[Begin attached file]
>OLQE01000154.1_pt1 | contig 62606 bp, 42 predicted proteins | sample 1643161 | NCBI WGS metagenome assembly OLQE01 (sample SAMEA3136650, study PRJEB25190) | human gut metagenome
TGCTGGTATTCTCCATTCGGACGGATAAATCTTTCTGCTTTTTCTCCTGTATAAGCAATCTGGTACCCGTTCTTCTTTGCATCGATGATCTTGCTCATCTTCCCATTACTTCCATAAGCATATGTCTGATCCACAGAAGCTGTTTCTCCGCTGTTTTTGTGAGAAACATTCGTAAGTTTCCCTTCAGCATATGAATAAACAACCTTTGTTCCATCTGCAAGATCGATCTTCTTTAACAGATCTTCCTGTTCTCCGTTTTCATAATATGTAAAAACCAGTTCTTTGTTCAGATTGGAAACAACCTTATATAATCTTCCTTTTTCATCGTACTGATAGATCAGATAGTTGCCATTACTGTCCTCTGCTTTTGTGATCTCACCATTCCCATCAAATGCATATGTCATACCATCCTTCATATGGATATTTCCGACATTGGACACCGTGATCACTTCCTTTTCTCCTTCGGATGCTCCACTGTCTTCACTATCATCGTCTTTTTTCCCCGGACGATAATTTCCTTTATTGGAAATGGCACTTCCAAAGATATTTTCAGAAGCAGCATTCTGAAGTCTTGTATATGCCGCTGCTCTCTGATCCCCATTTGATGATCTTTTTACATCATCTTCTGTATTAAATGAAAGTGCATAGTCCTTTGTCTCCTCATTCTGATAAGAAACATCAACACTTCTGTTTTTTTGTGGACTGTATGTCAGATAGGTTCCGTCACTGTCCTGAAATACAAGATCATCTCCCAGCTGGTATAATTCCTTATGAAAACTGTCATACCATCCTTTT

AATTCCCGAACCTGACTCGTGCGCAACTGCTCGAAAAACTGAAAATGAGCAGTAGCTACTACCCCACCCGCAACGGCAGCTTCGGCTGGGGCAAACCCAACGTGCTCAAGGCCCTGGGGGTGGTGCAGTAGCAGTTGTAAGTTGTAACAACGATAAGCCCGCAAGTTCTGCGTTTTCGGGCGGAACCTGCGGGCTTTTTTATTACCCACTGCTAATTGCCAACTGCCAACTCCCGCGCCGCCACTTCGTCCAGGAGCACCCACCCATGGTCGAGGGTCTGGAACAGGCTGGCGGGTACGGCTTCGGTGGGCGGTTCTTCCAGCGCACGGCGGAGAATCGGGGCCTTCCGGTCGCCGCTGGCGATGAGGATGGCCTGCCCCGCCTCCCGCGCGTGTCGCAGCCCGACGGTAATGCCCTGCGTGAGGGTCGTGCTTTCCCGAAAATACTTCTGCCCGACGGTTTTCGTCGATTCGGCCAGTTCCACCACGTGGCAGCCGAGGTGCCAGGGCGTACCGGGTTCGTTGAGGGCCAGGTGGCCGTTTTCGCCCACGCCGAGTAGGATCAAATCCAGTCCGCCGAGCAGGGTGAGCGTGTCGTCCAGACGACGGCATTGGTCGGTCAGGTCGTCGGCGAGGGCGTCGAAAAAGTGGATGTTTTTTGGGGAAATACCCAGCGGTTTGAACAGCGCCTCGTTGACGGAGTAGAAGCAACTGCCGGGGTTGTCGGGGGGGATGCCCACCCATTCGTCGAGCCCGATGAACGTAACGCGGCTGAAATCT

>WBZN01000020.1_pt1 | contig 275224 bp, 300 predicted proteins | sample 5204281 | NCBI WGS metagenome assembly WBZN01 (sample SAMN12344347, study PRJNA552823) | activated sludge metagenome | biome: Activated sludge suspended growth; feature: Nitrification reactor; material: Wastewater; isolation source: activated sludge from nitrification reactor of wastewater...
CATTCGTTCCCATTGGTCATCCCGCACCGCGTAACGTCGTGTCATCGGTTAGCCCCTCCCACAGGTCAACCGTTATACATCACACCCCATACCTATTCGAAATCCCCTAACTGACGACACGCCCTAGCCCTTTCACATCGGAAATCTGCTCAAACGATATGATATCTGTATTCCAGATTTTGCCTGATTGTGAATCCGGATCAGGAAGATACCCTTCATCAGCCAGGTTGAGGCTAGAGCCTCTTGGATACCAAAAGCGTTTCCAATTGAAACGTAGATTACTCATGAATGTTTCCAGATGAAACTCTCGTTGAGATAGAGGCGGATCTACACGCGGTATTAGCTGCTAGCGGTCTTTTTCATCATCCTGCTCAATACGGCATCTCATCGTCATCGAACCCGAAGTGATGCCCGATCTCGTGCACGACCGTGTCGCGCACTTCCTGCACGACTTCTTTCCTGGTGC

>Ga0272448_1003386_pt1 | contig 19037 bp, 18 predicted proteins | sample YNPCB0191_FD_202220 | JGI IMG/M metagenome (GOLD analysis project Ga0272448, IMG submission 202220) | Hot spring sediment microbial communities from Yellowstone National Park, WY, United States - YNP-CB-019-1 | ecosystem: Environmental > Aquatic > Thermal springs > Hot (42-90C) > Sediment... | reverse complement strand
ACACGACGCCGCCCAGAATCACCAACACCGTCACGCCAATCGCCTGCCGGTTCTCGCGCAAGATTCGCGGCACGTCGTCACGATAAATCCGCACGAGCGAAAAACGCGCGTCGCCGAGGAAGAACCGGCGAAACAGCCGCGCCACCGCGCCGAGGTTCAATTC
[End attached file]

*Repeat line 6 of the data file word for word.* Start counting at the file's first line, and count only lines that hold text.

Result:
>Ga0272448_1003386_pt1 | contig 19037 bp, 18 predicted proteins | sample YNPCB0191_FD_202220 | JGI IMG/M metagenome (GOLD analysis project Ga0272448, IMG submission 202220) | Hot spring sediment microbial communities from Yellowstone National Park, WY, United States - YNP-CB-019-1 | ecosystem: Environmental > Aquatic > Thermal springs > Hot (42-90C) > Sediment... | reverse complement strand